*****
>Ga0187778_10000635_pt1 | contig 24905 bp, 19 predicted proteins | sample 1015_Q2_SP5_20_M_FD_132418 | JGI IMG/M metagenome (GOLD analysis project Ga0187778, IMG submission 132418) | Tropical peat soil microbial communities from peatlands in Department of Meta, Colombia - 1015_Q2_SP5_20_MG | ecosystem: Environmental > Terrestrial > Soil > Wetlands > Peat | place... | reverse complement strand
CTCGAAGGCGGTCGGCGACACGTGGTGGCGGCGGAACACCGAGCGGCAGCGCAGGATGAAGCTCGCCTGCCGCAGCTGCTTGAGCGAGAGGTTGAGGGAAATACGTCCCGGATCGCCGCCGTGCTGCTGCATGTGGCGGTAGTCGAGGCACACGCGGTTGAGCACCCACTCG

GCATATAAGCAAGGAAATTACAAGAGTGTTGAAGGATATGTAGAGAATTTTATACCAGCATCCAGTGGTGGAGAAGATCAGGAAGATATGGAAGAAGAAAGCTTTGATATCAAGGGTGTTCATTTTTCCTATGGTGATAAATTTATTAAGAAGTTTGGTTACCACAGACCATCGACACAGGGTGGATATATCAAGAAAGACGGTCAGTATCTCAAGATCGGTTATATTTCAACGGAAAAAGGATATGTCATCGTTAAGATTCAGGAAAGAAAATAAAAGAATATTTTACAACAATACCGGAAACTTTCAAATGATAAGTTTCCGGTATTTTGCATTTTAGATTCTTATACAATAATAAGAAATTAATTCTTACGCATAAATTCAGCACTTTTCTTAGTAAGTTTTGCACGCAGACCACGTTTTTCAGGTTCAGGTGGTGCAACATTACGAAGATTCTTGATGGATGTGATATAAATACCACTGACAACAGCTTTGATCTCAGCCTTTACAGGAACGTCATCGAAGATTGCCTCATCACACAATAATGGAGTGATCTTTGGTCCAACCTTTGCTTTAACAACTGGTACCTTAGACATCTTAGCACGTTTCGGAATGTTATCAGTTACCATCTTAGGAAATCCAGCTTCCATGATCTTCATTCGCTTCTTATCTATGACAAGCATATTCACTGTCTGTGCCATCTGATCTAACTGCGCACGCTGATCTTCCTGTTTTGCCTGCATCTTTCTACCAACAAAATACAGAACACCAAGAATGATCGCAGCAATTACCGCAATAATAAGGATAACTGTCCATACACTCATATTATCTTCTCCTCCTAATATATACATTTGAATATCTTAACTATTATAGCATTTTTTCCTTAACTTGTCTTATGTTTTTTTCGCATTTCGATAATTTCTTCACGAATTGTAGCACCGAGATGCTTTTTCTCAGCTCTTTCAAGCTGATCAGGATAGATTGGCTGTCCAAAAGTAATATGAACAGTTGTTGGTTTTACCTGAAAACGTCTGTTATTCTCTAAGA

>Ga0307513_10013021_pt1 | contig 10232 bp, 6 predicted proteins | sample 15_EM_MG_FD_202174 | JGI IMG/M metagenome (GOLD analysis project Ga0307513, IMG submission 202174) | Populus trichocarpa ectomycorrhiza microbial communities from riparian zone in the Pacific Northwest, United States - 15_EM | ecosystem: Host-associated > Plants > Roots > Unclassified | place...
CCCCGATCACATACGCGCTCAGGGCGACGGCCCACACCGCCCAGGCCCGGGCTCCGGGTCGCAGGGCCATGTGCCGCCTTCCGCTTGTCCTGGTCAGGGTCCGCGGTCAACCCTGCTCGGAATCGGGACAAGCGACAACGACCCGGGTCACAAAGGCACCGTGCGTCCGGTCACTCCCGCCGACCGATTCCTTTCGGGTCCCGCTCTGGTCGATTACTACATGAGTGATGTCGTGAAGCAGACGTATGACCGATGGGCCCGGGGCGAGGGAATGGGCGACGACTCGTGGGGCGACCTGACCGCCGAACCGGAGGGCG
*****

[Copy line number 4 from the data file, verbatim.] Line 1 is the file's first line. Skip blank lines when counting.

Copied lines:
>Ga0307513_10013021_pt1 | contig 10232 bp, 6 predicted proteins | sample 15_EM_MG_FD_202174 | JGI IMG/M metagenome (GOLD analysis project Ga0307513, IMG submission 202174) | Populus trichocarpa ectomycorrhiza microbial communities from riparian zone in the Pacific Northwest, United States - 15_EM | ecosystem: Host-associated > Plants > Roots > Unclassified | place...